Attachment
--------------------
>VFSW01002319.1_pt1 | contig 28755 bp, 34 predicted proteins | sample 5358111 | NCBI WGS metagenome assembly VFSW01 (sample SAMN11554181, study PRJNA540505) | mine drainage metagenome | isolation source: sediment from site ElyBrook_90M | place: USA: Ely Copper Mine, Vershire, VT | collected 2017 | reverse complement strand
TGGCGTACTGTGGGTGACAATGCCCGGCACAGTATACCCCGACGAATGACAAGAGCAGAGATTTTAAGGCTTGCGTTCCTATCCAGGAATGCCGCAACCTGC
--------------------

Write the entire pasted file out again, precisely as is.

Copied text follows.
>VFSW01002319.1_pt1 | contig 28755 bp, 34 predicted proteins | sample 5358111 | NCBI WGS metagenome assembly VFSW01 (sample SAMN11554181, study PRJNA540505) | mine drainage metagenome | isolation source: sediment from site ElyBrook_90M | place: USA: Ely Copper Mine, Vershire, VT | collected 2017 | reverse complement strand
TGGCGTACTGTGGGTGACAATGCCCGGCACAGTATACCCCGACGAATGACAAGAGCAGAGATTTTAAGGCTTGCGTTCCTATCCAGGAATGCCGCAACCTGC